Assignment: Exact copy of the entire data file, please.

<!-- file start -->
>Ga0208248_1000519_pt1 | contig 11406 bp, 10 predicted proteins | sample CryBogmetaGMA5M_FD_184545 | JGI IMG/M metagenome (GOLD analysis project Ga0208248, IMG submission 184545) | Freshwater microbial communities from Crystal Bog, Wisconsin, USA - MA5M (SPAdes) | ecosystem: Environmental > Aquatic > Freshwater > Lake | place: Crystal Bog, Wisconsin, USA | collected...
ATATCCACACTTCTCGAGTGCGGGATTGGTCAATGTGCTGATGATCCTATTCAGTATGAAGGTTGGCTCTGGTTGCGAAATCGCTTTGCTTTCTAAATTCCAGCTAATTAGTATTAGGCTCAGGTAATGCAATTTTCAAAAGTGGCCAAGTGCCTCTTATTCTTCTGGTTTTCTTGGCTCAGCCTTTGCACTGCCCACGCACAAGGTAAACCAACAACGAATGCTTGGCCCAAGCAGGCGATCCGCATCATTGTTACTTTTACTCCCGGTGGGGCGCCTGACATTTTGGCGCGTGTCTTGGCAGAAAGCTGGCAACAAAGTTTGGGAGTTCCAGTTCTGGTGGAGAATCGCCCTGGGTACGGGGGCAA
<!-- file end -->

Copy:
>Ga0208248_1000519_pt1 | contig 11406 bp, 10 predicted proteins | sample CryBogmetaGMA5M_FD_184545 | JGI IMG/M metagenome (GOLD analysis project Ga0208248, IMG submission 184545) | Freshwater microbial communities from Crystal Bog, Wisconsin, USA - MA5M (SPAdes) | ecosystem: Environmental > Aquatic > Freshwater > Lake | place: Crystal Bog, Wisconsin, USA | collected...
ATATCCACACTTCTCGAGTGCGGGATTGGTCAATGTGCTGATGATCCTATTCAGTATGAAGGTTGGCTCTGGTTGCGAAATCGCTTTGCTTTCTAAATTCCAGCTAATTAGTATTAGGCTCAGGTAATGCAATTTTCAAAAGTGGCCAAGTGCCTCTTATTCTTCTGGTTTTCTTGGCTCAGCCTTTGCACTGCCCACGCACAAGGTAAACCAACAACGAATGCTTGGCCCAAGCAGGCGATCCGCATCATTGTTACTTTTACTCCCGGTGGGGCGCCTGACATTTTGGCGCGTGTCTTGGCAGAAAGCTGGCAACAAAGTTTGGGAGTTCCAGTTCTGGTGGAGAATCGCCCTGGGTACGGGGGCAA